Not saying it doesn’t happen – there are a good number of presentations, panels, and roundtables that address different needs within our community. But it is never the focus.
So then we have to ask, do we need a subconference? Do we need to address issues within the profession and the system of higher education? Should we?
We do and we should.
There’s great conversations happening about the profession in pockets around the country, on Twitter, in blogs, and in literature. Wouldn’t it be wonderful to get people into a room? To really get down and dirty, talk these issues out, and start setting action plans?
(I know the rebuttal – SA folks are always too busy and there’s an issue with people taking ideas from a conference and actually working on them. I’m an idealist but I’m not foolish. But with the right people, the right energy, and the right level of plan making…well, I think we could make things happen. Call me an optimist).
What Issues Would Be Discussed at a Subconference?
Creating dissonance is what we do best – we just have to get comfortable with being uncomfortable during these discussions!
- Graduate School Curriculum – this is a hot topic among the #sachat crowd. Are knowledge areas like technology being incorporated? Or how about the research going on right now by folks like Dr. Lori Patton Davis and Dr. Shaun Harper exploring how issues of diversity are inserted into the curriculum? We collectively need to improve drastically in both of these areas, especially the latter.
- Discrimination in Student Affairs – we live in a society that issues privilege to certain identities and oppresses others. It is difficult to unlearn these toxic teachings. So how are we addressing issues that face professionals who identify as people of color, women, transgender*, low SES, LGBT, international, ability; etc within our own field? We can’t avoid the fact that the majority of SA administrators are white men.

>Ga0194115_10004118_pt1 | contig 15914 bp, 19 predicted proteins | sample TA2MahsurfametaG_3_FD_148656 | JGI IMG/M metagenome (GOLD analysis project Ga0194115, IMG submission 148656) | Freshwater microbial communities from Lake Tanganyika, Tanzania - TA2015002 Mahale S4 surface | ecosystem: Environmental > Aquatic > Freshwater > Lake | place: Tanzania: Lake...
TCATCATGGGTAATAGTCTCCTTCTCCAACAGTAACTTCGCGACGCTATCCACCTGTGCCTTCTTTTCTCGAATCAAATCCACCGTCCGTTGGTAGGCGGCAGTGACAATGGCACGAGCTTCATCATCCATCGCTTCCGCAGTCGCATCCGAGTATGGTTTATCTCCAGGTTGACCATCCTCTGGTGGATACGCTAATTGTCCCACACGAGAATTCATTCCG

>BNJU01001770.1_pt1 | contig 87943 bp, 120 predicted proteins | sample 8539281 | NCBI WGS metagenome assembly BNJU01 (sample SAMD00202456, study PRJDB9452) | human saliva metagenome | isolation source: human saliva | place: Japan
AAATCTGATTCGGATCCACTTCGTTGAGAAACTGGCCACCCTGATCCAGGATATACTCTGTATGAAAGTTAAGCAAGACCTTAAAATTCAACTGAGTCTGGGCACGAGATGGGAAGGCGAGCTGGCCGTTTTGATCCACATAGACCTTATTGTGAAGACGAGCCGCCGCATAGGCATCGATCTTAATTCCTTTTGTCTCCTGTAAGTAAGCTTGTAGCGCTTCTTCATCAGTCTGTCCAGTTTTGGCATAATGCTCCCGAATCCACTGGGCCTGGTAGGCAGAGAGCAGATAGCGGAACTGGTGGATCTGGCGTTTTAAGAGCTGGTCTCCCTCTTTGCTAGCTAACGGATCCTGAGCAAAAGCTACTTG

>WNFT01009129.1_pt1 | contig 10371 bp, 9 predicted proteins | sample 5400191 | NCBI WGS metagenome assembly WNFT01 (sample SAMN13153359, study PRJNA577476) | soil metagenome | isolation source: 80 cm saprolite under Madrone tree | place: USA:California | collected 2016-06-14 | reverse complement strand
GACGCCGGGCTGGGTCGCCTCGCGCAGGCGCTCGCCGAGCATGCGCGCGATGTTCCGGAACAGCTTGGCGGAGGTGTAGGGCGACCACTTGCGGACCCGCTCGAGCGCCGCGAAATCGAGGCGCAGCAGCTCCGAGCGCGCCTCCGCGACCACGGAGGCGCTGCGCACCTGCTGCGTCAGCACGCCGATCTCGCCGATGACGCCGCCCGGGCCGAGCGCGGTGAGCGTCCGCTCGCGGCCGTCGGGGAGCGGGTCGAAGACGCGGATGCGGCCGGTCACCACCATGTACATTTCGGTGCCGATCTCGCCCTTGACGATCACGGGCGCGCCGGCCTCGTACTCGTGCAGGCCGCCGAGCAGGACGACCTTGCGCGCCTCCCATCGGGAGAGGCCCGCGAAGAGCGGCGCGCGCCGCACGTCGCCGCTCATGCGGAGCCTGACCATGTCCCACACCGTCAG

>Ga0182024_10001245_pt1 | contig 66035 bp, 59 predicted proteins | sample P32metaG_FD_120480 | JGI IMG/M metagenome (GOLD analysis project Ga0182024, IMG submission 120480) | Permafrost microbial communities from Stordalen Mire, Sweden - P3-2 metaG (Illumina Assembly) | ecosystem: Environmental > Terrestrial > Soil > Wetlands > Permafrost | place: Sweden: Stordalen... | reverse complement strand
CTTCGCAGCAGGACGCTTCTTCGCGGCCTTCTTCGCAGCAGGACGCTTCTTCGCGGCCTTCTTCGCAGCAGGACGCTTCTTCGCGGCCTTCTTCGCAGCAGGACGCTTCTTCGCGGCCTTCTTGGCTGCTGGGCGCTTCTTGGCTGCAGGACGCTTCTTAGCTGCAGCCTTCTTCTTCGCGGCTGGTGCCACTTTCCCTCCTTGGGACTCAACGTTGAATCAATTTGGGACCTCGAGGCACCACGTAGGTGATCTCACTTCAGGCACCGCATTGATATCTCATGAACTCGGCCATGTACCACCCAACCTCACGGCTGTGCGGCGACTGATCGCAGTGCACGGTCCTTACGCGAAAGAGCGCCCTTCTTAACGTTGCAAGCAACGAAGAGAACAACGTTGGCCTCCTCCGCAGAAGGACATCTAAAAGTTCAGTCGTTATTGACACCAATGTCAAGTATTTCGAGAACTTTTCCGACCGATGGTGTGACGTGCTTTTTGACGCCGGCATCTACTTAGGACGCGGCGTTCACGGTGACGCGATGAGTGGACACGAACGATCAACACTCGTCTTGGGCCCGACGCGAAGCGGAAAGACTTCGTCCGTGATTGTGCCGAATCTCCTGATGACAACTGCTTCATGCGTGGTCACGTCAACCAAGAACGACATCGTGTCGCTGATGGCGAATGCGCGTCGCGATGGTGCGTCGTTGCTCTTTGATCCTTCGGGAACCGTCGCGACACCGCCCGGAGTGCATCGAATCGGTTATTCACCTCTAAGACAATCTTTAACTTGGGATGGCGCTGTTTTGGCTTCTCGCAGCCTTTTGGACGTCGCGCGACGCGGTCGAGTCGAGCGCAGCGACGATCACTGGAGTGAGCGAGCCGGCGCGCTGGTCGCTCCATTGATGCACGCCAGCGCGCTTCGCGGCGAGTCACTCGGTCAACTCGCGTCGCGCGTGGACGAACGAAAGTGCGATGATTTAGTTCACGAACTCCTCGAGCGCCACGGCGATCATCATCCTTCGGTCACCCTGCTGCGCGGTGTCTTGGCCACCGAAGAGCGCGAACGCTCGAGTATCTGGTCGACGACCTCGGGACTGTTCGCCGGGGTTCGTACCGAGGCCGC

- Politics & Student Affairs – our colleagues in k-12 and other areas of higher education are active in unions and politics. I’m not proposing a union, but I do think there needs to be an discussion of why/how student affairs should be more involved in politics. After all, if legislatures are deciding issues that directly impact us and our students, like financial aid and state funding, shouldn’t we be encouraging active citizenship?
There are other ideas I see commonly discussed…the schism that can develop between researchers and practitioners; student affairs v. faculty; the future of student affairs; student loan debt; higher education funding; how we use our funds; social justice; and so on. What would you want to discuss if the #SAsubCon become a thing? Let me know in the comments or via Twitter at @NikiMessmore.
Two years ago Eric Stoller asked “Where are all the Radical Practitioners?” Let’s hope they (and frankly everyone, even those who would never identify with the term ‘radical’) meet up one day soon at a #SAsubCon.